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Android’s ActionProviders are a really nice feature. They provide a nice way to show an alternative or a secondary context in an activity. ShareActionProvider takes them to another level. The secondary context of showing a list of shareable activities is available as a menu item. In addition, they show the most frequently used Activity for quick sharing. But they come with a downside. As the name says, ActionProviders can only be present in an ActionBar. Most of the popular android apps don’t use an ActionBar as it is very limiting. Firefox for Android has the same problem, as it doesn’t use an ActionBar. How do we provide the user with such a fast and easy access to the most frequently used activity?

Since Firefox for Android uses a custom menu, adding an ActionProvider logic inside a ListView was easy. Analogous to the ShareActionProvider, the main menu item gives the list of shareable activities as a SubMenu, and the most frequently used app is shown along with the actual menu item. To use the same metrics as Android for the frequency calculation, we chose to use the same underlying model. Android’s implementation of storing and receiving applications from an XML file, ordering the applications based on a time based weight is available in ActivityChooserModel. (Note: When used, one would have to copy this file to their code base, as this file is an internal file).

Share menu item with the more frequently used application for sharing quickly.

Share menu item with the more frequently used application for sharing quickly.

While working on this feature, I was left with so many puzzling discoveries!

  • While setting an Intent with ShareActionProvider for the first time, it calls ActivityChooserModel’s setIntent(). This triggers reading the list from the history file by calling readHistoricalDataImpl(). The problem here is that, even though the comment — oops, just a comment! — says everything is done off the UI thread, the reading of a file from the disk and parsing it happens in the UI thread. This causes StrictModeViolation, and hogs the UI.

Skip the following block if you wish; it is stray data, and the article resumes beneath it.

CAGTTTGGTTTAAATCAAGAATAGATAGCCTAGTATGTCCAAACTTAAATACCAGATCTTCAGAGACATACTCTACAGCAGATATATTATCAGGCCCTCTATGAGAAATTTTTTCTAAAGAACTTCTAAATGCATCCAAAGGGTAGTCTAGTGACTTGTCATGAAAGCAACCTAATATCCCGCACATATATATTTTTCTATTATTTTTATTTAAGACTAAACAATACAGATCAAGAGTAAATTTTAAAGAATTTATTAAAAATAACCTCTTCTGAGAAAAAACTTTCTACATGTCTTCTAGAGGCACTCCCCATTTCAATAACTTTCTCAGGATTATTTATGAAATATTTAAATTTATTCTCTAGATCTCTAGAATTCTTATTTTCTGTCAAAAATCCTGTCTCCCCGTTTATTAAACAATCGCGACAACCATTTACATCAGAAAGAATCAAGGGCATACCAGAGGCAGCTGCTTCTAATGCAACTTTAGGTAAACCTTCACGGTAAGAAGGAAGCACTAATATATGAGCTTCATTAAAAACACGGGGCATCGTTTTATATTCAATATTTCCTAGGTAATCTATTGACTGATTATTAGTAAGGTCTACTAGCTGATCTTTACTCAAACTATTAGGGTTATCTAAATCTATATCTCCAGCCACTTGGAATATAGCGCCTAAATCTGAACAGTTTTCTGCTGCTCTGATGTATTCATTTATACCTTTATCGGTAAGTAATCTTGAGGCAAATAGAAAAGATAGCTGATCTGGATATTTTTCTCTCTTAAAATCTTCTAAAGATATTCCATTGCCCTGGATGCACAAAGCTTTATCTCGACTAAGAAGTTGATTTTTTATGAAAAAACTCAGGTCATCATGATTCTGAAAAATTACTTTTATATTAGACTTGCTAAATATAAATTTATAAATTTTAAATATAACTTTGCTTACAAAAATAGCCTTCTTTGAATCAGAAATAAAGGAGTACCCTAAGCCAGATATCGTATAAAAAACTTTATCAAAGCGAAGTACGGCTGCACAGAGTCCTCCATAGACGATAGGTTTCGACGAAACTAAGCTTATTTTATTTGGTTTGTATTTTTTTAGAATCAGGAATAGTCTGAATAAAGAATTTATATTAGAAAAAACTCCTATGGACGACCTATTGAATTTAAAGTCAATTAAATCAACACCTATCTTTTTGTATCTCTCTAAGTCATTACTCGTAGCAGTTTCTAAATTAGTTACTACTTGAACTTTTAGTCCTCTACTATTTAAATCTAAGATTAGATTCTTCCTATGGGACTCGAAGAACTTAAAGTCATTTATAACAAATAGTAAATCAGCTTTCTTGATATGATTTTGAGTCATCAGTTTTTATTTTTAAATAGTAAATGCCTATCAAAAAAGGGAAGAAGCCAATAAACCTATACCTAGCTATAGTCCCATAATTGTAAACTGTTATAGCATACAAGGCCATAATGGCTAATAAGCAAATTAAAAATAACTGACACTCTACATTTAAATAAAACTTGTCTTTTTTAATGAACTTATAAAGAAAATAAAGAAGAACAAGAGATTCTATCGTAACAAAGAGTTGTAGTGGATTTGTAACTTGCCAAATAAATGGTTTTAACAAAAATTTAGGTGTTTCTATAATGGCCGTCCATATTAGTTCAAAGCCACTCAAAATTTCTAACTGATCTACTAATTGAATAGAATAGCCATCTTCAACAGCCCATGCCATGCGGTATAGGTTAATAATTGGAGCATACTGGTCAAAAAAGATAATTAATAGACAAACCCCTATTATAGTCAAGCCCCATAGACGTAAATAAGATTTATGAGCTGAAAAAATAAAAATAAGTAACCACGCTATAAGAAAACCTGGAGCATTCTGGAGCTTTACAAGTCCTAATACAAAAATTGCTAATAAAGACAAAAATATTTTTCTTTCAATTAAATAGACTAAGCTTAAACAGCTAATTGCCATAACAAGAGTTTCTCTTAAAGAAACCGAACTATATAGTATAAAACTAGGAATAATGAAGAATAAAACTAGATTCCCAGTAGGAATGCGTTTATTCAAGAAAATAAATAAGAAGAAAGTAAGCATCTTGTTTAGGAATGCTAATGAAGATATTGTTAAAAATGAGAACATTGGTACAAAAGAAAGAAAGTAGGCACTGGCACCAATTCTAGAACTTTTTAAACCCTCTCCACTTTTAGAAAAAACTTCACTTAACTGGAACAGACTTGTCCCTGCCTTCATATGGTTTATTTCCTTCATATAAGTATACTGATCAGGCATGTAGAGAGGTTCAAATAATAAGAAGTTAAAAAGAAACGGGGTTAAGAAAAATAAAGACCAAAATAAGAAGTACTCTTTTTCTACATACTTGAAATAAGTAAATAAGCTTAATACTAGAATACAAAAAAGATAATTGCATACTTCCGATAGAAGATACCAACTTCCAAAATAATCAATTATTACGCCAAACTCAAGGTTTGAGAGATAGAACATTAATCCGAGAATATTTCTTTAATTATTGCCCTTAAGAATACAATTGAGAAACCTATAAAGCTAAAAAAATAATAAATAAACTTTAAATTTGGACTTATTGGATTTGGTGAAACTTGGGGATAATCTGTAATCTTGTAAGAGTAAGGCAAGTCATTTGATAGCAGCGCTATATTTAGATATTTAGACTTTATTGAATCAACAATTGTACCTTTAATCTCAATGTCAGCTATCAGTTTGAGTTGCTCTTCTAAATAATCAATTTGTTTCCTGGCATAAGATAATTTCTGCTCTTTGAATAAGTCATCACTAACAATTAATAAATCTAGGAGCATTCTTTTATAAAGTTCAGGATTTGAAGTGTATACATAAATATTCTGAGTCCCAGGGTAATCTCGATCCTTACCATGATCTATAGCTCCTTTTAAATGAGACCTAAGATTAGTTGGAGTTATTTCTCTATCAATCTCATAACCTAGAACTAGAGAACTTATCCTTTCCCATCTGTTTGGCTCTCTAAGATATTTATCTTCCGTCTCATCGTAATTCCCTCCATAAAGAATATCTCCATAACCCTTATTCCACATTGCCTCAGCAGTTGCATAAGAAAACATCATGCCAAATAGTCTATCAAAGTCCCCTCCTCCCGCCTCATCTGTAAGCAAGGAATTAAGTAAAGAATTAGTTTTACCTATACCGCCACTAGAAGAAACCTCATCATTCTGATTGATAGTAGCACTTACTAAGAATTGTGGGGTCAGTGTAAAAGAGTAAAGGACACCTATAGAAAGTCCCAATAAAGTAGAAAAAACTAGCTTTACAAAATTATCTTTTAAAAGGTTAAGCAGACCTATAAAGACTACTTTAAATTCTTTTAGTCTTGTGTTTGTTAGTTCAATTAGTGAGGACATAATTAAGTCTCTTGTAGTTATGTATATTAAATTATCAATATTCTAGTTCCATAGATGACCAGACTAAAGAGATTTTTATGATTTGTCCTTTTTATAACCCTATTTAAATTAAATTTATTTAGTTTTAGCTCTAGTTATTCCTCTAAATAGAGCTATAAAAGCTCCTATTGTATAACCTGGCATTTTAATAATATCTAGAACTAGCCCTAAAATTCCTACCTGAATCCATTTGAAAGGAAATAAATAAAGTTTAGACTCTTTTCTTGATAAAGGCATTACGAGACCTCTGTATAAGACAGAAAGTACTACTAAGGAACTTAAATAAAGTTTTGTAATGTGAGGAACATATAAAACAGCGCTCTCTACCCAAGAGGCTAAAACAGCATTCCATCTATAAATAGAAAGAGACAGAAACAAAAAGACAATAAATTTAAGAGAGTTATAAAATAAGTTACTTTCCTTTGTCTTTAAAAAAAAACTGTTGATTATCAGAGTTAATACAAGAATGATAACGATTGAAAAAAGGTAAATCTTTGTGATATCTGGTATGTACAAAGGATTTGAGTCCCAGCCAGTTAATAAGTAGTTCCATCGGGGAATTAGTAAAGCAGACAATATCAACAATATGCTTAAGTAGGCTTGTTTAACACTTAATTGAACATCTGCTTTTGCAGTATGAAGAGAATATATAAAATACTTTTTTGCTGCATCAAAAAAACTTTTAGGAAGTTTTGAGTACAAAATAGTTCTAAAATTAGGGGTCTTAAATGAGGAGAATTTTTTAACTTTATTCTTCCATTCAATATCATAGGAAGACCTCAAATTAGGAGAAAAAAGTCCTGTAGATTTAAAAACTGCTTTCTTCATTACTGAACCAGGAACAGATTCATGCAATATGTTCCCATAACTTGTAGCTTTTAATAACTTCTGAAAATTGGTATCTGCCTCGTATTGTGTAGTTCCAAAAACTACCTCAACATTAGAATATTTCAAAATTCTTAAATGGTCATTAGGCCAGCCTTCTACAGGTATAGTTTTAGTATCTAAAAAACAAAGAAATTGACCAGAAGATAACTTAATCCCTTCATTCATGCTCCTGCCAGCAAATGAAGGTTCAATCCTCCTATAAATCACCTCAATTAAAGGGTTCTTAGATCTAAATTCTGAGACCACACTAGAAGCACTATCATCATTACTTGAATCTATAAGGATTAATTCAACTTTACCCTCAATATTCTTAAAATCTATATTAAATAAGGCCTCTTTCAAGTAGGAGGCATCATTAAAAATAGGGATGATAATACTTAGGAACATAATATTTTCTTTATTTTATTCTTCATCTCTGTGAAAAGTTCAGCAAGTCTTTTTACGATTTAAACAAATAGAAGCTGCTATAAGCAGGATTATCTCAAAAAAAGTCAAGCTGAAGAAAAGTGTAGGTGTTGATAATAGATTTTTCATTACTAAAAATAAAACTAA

• ShareActionProvider’s setShareIntent() should be used sparsely. Though one of the Android articles touches this, the reason is not explained. Let’s say the application is a photo sharing application and it needs to update the image date when the user flips through the gallery. Calling setShareIntent() sounds the easiest way. However, setShareIntent() rebuilds the list every single time. And, as I mentioned earlier, setShareIntent() runs on the UI thread. This would result in UI jankiness. Instead, it’s better to store the Intent that was given to the ShareActionProvider, and update the EXTRA parameters in it, leaving the ACTION and MIME type intact. This way, the intent remains the same, and the data varies, without doing any work on the UI thread. But hey, there is not getter for this method! So, it’s our responsibility to store it in our class.
  • Even getters in this file wants to ensure a consistent state. In case something had changed with the list of activities, either it loads them all once again, or reads from the disk. Which thread will this run on? Clicking on the Share icon, would ask the ActionProvider to get a list of activities. The event handling runs on the UI thread. This in turn ensures a consistent state and returns the items back on the UI thread. So, every setter or getter will (usually) be run on the UI thread and could cause considerable work to be done on the main thread.
  • Lets say, some other application wants to expose Share with a custom ActionProvider like Firefox for Android. When they try to use the ActivityChooserModel, there is a reference to PackageMonitor. Unfortunately this file is internal and has a lot of other internal dependencies. Commenting the related code will leave the history file, and the list in a stale state if some other shareable app is installed/uninstalled while this app is in the background.

Phew! Basically ShareActionProvider is some sort of a UI hog, if not used correctly. ActionProviders cannot be used outside of ActionBar, even though they provide a nice paradigm. Why Android, why?

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